So, it turns out that not only does BC have by far the steepest carbon levy in North America – the province’s current “carbon price” is actually among the highest in the world. Against that backdrop, the Business Council believes the BC government should keep the carbon tax as it is and resist pressure from environmental groups to increase the tax rate or expand the scope of the tax.

[1] Other non-CO2 gases include methane, nitrous oxides, ozone and chlorofluorocarbons. Water vapour is also a greenhouse gas.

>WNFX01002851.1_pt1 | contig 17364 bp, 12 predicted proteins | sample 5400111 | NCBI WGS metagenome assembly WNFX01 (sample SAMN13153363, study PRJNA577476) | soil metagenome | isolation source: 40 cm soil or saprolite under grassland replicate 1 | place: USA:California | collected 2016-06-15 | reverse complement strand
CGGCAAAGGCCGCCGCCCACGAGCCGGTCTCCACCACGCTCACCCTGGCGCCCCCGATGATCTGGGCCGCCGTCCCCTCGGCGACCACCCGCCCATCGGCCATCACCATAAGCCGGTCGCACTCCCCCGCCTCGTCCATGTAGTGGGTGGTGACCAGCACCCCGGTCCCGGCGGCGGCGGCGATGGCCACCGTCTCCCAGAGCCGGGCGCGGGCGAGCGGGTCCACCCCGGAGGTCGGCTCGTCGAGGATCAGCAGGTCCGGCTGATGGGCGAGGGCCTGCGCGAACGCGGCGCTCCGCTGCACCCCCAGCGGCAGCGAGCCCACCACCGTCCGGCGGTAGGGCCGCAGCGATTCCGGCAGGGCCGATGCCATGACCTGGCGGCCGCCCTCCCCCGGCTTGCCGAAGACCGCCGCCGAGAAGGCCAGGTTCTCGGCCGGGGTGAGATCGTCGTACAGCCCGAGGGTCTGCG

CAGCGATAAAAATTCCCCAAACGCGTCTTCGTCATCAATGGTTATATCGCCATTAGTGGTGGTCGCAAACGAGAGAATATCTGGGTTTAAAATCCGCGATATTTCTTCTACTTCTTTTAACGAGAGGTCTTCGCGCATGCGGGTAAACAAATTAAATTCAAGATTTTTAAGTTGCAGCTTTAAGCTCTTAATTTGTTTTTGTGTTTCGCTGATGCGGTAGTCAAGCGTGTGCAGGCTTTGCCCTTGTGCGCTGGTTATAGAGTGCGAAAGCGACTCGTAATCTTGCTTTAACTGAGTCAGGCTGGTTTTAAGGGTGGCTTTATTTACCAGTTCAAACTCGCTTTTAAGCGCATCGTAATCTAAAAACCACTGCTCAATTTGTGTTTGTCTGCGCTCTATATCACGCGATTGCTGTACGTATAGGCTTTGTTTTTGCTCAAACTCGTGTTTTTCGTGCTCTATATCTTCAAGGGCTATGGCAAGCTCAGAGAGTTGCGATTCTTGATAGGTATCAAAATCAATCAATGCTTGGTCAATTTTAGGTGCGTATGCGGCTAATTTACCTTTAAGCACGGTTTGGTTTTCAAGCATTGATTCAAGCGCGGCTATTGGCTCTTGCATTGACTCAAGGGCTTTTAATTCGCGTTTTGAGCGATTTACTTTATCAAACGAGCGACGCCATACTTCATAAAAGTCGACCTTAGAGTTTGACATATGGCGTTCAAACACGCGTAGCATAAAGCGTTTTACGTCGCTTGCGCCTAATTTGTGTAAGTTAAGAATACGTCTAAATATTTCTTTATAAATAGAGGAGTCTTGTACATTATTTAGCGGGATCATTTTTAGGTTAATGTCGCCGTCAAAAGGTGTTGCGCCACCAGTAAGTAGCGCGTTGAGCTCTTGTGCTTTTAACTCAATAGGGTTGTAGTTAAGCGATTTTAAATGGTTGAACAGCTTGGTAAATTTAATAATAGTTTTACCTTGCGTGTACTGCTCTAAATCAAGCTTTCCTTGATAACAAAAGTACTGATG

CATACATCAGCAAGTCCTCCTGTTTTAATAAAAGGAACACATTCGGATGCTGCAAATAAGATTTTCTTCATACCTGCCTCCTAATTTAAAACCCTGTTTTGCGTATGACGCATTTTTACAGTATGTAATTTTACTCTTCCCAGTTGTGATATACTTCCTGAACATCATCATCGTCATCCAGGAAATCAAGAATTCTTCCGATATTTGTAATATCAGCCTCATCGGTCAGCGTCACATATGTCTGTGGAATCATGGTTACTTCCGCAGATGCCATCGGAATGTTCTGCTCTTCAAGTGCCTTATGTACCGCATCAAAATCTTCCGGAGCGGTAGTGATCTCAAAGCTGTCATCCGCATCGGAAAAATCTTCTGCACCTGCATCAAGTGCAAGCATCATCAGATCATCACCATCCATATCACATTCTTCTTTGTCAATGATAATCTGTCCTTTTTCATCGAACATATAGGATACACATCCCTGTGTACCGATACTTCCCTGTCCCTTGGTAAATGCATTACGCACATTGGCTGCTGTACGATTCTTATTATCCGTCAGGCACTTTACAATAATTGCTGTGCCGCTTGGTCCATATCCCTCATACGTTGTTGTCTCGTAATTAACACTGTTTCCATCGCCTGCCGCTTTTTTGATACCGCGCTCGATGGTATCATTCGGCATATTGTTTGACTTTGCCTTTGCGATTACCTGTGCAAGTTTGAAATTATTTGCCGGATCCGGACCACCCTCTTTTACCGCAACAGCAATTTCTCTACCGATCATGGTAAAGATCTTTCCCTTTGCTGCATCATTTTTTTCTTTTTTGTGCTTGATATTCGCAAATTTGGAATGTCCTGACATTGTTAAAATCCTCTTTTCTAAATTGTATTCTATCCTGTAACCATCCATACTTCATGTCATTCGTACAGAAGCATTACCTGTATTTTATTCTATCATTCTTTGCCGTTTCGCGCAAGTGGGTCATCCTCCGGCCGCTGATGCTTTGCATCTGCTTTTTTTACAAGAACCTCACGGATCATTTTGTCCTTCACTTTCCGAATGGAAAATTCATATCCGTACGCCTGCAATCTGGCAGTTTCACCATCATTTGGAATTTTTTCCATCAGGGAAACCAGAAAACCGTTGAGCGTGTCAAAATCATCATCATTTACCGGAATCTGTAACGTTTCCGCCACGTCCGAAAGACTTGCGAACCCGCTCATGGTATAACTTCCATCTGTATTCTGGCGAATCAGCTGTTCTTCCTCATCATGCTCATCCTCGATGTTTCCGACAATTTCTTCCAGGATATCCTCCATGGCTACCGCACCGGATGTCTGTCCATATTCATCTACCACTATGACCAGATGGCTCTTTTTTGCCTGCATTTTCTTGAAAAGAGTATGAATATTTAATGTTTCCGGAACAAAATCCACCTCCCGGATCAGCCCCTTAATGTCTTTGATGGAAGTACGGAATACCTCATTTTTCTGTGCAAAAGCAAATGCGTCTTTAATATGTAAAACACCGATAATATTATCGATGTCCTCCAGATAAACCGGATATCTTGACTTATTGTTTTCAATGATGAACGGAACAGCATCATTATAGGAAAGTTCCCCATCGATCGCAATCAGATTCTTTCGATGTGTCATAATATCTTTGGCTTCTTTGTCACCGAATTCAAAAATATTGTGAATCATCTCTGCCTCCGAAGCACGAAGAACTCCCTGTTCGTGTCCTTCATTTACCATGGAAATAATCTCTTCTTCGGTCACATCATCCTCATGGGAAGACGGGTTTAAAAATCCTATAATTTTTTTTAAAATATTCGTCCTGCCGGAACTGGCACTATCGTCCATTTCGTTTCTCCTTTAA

[2] State and Trends of Carbon Pricing, World Bank, September 2015, p. 73.

[3] State and Trends of Carbon Pricing, World Bank, September 2015, p. 10.

[4] September 25, 2015 allowance trading price.

[5] Only plants producing at least 25,000 tonnes of CO2e emissions are covered by the ETS.

[6] Ontario is moving to institute caps on GHG emissions for some industry sectors, but is well behind BC in terms of establishing an overall price for carbon.

[7] Specified Gas Emitters Regulation, part 2, section 4, p. 7.


[9] Http://